http://www.cnn.com/2013/08/26/us/california-yosemite-wildfire/index.html?hpt=hp_t1

 

I definitely sympathize with you, Predicto :(  While my family hasn't spent as much time as yours at Yosemite, I have fantastic memories of vacations at that park.  I hate to hear about this devastation, this totally sucks.  

 

It's been a terrible fire season up north as well.  River activities on the Rogue River in southern Oregon have been essentially decimated by fires which stinks since we normally head up there to raft a few times.  And now the heavy smoke from the fire on the Salmon river is killing our normal river activities on the Klamath where my parents' have a vacation house.  We're thankful our river home isn't threatened like it was 7 year ago when we were evacuated and the fire came down directly across the river from us, but it's still been a rough season.  Praying firefighters get this Yosemite fire under control soon though :( 

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Update: looks like they *may* have saved Camp Mather.  The fire was stopped literally at the edge of the camp, and swept around it to both sides.   There is still a chance of a flareup but signs are good.  Unfortunately, Mather rests on the edge of the valley to Hetch Hetchy, and now the fire apparently is threatening the primary source of San Francisco power and water.   Hoo boy.

 

Unfortunately for the residents of Berkeley, their summer camp was completely destroyed.  

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There are giant sequoias that have been their for millennia (some more than 2,000 years) that are being threatened now.

 

:(

I thought they were largely fire resistant? (one reason they are still around)

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I thought they were largely fire resistant? (one reason they are still around)

 

Yeah, in general they are.  However, this is a bigger, hotter fire than the ones they have evolved to deal with.  A century of fire suppression has left a lot more tinder and leads to bigger and hotter fires.  No one really knows if they can survive a fire like this.      

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Yeah, in general they are.  However, this is a bigger, hotter fire than the ones they have evolved to deal with.  A century of fire suppression has left a lot more tinder and leads to bigger and hotter fires.  No one really knows if they can survive a fire like this.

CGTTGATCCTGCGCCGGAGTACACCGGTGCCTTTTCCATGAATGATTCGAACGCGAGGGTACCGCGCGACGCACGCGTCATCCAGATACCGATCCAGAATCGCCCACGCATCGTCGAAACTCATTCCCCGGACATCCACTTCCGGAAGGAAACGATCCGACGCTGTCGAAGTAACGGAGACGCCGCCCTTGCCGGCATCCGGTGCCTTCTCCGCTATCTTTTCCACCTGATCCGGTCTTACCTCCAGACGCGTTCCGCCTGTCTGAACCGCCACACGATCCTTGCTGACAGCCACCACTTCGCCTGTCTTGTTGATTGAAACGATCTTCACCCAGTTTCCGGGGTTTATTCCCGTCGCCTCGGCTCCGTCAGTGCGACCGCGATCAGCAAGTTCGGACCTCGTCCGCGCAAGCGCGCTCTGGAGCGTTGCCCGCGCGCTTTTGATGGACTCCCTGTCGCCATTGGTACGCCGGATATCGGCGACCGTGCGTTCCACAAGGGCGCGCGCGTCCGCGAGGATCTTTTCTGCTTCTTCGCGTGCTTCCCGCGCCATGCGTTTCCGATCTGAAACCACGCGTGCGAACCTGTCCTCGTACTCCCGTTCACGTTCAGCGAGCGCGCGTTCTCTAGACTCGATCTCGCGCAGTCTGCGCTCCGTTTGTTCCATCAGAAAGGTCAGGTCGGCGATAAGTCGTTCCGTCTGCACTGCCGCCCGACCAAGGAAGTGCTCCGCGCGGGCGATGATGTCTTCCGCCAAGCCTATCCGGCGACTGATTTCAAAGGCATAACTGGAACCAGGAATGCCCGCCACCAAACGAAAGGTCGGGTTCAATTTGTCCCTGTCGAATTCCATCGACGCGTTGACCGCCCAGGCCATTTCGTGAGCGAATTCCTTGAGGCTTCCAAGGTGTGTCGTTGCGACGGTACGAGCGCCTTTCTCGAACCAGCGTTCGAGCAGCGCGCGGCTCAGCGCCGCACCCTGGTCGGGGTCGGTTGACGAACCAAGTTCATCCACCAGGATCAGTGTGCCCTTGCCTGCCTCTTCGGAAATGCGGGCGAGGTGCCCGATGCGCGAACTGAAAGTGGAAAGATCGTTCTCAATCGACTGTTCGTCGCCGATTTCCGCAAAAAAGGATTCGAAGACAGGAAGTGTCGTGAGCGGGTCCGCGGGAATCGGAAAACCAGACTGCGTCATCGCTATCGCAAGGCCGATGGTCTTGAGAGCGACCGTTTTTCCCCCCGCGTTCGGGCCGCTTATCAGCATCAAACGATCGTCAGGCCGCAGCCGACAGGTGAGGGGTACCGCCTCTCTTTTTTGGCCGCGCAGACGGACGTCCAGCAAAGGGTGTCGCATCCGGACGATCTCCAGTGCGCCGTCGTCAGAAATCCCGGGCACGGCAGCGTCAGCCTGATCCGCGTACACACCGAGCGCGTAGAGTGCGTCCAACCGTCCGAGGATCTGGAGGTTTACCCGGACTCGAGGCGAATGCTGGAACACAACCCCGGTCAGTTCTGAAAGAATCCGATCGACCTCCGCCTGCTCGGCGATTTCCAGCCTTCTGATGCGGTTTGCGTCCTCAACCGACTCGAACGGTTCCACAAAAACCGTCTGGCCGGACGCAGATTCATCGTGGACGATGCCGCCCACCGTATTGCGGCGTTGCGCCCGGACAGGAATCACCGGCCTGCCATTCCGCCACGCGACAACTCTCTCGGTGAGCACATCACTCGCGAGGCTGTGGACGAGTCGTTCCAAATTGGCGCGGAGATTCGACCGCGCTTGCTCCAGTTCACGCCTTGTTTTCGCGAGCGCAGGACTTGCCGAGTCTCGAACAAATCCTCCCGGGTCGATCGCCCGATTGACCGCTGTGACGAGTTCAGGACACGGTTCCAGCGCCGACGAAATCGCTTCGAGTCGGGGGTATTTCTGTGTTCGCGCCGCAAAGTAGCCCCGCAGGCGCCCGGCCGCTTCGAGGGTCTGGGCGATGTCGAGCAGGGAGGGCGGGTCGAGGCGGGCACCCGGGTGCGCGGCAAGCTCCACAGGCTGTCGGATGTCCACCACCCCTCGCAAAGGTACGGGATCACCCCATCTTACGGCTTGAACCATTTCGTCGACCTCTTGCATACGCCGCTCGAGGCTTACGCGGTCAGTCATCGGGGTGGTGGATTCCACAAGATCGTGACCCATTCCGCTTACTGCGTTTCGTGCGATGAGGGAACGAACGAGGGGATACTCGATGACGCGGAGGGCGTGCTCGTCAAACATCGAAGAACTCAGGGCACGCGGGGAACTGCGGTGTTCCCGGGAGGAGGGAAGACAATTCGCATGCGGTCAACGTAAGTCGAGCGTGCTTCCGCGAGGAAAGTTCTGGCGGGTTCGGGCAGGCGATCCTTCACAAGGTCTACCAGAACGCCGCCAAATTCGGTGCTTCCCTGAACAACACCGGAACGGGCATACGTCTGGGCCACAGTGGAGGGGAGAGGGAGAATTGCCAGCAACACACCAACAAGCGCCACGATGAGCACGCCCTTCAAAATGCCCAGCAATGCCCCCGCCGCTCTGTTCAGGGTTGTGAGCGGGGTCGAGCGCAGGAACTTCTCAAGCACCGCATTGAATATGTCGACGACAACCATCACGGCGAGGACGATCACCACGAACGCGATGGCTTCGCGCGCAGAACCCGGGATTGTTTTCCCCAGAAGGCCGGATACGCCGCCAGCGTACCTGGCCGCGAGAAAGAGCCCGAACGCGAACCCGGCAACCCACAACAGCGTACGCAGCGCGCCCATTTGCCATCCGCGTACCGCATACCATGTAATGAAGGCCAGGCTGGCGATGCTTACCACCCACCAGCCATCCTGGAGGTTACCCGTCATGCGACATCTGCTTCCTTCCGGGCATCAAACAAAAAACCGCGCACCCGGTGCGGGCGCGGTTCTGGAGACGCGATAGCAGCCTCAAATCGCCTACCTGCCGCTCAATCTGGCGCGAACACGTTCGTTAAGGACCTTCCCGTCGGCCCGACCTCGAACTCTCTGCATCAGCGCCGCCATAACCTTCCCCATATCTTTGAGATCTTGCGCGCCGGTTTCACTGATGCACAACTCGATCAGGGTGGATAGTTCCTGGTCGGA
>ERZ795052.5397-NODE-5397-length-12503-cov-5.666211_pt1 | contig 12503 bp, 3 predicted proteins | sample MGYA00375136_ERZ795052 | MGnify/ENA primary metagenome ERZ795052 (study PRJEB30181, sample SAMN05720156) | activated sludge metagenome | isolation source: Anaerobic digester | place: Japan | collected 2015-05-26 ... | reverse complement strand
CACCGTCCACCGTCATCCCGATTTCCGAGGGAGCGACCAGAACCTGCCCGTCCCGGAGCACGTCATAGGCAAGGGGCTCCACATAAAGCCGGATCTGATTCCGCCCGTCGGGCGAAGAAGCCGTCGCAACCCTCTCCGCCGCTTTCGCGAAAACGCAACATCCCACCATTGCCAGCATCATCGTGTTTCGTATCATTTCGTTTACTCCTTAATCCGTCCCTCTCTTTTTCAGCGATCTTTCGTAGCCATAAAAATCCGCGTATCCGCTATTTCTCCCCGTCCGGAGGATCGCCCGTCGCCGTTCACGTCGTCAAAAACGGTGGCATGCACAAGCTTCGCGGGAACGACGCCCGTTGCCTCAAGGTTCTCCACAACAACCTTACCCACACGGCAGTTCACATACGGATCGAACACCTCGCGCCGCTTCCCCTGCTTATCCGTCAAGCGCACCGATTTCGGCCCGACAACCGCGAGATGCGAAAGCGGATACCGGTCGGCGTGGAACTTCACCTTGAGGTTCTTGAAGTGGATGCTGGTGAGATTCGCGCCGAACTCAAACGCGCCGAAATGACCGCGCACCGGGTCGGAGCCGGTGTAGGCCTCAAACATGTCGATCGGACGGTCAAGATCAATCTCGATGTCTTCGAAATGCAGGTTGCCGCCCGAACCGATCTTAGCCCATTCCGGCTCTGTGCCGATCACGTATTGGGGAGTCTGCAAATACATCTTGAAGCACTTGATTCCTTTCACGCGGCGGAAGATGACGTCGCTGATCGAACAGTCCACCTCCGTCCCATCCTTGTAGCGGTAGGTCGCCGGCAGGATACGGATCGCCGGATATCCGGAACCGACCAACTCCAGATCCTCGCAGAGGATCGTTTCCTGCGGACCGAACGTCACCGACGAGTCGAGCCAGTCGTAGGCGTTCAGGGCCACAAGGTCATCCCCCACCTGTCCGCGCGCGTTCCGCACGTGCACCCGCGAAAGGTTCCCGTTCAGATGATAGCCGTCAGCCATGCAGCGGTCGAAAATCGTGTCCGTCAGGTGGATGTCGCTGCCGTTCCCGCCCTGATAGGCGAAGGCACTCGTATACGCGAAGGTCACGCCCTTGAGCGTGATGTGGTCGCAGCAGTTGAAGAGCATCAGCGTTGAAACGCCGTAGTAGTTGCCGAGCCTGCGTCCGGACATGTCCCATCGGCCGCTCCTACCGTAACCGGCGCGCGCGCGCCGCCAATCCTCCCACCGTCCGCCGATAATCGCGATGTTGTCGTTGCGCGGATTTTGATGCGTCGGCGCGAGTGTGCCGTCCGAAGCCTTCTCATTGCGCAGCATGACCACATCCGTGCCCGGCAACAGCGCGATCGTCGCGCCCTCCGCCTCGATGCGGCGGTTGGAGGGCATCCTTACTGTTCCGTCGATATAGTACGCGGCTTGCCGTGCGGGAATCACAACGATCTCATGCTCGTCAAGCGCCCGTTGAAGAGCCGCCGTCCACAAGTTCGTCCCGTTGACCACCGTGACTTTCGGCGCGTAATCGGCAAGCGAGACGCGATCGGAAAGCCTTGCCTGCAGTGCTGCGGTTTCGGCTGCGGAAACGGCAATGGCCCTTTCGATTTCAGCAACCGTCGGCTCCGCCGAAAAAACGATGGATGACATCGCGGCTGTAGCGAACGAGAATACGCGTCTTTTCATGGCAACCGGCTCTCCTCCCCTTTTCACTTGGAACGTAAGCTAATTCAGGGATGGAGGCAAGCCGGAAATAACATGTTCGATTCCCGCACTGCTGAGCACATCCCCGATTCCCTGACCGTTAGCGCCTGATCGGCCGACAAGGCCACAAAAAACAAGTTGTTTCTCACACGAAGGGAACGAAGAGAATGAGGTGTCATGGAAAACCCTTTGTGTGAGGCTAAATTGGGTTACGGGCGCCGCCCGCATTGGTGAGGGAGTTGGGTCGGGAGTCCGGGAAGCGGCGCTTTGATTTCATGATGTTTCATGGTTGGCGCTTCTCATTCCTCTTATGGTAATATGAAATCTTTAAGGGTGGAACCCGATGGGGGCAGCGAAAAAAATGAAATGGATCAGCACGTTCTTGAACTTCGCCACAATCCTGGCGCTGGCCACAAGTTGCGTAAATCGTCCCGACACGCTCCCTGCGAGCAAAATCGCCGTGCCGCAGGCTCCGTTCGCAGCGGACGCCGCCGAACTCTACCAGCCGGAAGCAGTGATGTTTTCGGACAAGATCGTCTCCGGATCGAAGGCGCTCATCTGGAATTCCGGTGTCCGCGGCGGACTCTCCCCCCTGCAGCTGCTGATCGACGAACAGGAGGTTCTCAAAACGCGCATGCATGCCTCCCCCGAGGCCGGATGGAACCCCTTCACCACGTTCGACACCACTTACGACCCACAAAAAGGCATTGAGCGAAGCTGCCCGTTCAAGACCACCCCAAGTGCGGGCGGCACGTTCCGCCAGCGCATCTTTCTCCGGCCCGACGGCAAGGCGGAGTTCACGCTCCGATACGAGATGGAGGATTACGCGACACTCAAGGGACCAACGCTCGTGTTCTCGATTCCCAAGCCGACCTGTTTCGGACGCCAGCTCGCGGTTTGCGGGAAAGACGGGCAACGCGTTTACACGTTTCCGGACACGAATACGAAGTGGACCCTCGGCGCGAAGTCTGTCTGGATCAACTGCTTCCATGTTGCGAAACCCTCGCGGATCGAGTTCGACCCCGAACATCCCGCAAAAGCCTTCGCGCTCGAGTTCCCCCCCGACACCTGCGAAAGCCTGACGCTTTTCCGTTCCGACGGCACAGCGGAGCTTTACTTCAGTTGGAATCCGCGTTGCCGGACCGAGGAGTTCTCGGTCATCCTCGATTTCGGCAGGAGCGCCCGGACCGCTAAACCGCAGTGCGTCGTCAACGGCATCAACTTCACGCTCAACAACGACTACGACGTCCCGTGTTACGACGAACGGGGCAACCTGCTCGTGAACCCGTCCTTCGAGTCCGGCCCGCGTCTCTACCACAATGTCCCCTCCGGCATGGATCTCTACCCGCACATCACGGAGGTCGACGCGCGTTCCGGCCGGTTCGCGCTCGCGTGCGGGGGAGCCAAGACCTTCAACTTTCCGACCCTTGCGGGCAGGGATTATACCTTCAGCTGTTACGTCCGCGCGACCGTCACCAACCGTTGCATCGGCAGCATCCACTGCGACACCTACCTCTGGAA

I hope so, the expert says they will be

http://www.laobserved.com/archive/2013/08/yosemites_giant_sequoias.php

 

"These two groves are precious resources that the public is concerned about, and rightly so, because they are amazing," Stephen C. Sillett told National Geographic. Sillett is an ecologist with Humboldt State University who specializes in tall trees....But Sillett said placing sprinklers around the sequoias in Yosemite isn't really necessary. "The main thing they are doing with sprinklers is appeasing the public, who are worrying about how ugly the area will look when they visit later and that some trees are going to die," he said.

"The big trees are going to be fine," Sillett explained. "Smaller, weaker, non-giant sequoias will die, but it's not so much that they are protecting the trees."

Sillett said full-grown sequoias are adapted to survive even the hottest wildfires. They have fibrous, fire-resistant bark that can grow up to two feet thick. Although fires can damage the biggest trees, they usually don't kill them.

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Whenever I get to thinking the north Georgia mountains are beautiful, I see pics like yours. :-) I have some great memories and pics of my own from the Stanley, Idaho area. You guys have a really good thing going out west. I really hope they can get this thing under control soon but it's not looking good right now. :-(

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Whenever I get to thinking the north Georgia mountains are beautiful, I see pics like yours. :-) I have some great memories and pics of my own from the Stanley, Idaho area. You guys have a really good thing going out west. I really hope they can get this thing under control soon but it's not looking good right now. :-(

 

North Georgia Mountains are beautiful, but it's a different kind of beauty.  It's softer and greener. The hills are older and more worn-down, but no less beautiful.   California beauty is raw and oversized and spectacular.  Both have their advantages.

 

WHich is more beautiful?  This?

 

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or this?

 

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The correct answer is both of them.